Now, those results are back, and according to a new court document, those tissue samples do not belong to Ovetchkin.
Specifically, “samples are not from macaque” or not “any of various monkeys mostly from Asia that includes some with either short or no tails.”
These are findings that support what Dr. Hedge has said all along.
The I-Team couldn’t find another case where it appears a university lied to the federal government about animal research, but in 2016, the USDA hit a private research company with a $3.5 million dollar fine over its treatment of goats and rabbits. Santa Cruz Biotech also had to cancel its research registration and give up its license for violating the Animal Welfare Act.
Right now, Elon Musk’s company, Neuralink is reportedly under investigation for possible violations too because of work with monkeys.
Members of Congress are putting pressure on the USDA to hold Neuralink accountable for “unnecessary animal suffering and deaths Neuralink’s work may be causing.”
Just this month, the Physicians Committee for Responsible Medicine filed yet another complaint.
That’s on top of their complaint last year alleging the company violated the Animal Welfare Act when 23 monkeys died.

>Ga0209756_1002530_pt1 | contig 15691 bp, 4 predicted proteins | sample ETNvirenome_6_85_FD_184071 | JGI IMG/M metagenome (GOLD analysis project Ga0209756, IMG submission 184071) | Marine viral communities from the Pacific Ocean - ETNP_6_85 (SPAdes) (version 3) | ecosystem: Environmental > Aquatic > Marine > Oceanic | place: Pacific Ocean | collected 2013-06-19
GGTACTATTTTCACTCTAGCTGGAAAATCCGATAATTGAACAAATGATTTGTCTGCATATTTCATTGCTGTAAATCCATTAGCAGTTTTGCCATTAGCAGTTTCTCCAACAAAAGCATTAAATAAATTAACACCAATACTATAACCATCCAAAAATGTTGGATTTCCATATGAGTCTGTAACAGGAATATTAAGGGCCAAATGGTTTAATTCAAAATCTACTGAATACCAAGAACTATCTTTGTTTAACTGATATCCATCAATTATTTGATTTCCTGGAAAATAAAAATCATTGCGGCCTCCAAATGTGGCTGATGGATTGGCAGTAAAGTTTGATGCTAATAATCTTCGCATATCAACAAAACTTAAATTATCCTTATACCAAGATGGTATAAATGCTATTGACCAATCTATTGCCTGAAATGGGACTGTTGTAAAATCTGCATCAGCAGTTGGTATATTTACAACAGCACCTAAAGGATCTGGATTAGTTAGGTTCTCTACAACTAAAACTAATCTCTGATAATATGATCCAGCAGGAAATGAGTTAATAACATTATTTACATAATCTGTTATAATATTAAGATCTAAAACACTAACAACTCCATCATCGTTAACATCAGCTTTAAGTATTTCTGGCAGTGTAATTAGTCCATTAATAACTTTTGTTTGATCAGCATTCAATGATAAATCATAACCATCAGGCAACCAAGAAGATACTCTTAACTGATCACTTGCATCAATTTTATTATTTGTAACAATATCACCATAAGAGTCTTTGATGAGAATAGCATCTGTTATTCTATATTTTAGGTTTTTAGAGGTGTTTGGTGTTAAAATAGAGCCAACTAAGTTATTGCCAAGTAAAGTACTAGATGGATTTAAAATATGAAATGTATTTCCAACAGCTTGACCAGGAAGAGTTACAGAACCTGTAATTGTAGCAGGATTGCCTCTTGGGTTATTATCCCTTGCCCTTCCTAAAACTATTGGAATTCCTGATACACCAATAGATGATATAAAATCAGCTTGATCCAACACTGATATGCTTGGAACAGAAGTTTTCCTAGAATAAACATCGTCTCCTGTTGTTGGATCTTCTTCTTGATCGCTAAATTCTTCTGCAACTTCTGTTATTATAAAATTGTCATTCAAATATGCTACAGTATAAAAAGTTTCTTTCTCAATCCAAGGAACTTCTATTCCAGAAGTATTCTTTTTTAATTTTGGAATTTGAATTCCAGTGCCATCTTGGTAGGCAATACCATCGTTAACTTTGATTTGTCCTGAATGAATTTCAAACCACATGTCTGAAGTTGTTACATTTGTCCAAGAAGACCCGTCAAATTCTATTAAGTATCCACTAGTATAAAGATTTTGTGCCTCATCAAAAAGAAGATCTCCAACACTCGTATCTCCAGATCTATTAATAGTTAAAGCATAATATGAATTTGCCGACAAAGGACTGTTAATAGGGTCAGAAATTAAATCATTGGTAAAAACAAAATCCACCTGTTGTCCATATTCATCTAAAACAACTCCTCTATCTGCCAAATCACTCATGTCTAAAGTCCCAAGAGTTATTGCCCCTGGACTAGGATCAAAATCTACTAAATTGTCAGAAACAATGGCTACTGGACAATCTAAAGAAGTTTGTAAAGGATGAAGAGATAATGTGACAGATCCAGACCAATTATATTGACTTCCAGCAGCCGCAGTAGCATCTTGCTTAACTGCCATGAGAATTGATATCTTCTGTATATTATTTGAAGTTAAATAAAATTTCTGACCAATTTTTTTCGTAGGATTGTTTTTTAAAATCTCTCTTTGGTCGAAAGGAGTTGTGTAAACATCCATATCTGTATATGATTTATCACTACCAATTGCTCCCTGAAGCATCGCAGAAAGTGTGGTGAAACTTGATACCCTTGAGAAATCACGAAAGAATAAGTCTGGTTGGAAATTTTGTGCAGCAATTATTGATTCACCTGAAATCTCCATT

These documents are public record, but the group had to get their lawyers involved to get them, much like the I-Team had to do when it came to Augusta University and the grievance hearing from 2016.
As for AU, at least some public records available online show the university has 28 monkeys classified as “animals upon which experiments, teaching, research, surgery, or tests were conducted” involving “pain or distress to the animals” so things like “painkillers, anesthesia, and even tranquilizers are used.”
The latest numbers are from 2021 and the school did not file paperwork for 2020, but we tracked the numbers all the way back to 2016, when they had as many as 47 monkeys. This brings us back to Ovetchkin.
Dr. Hedge believes AU punished him for blowing the whistle. He claims AU terminated his grant with the National Science Foundation.
If you search his grant on the NSF website it was supposed to total $685,000 over four years but it suddenly stopped. NSF funded researchers are required to let the public know the results of their research. Here, Dr. Hedge posted he was “unable to complete the project.”
He goes on to describe how his monkey died of an “overdose,” and when he discovered evidence of “forgery,” he tried to blow the whistle and “GRU took a series of measures” that “led to the “premature termination” of the grant.
“I’m the one who made the mistake of saying you can’t falsify federal records, and I’m taking it on the chin,” Dr. Hedge told faculty members in that grievance hearing.
As for the new evidence, Augusta University has not responded yet. On its own website, AU touts faculty with a funding portfolio of more than $16 million, including 21 NCI funded grants that total almost $8 million.
That shows just how much research funding could be at stake here.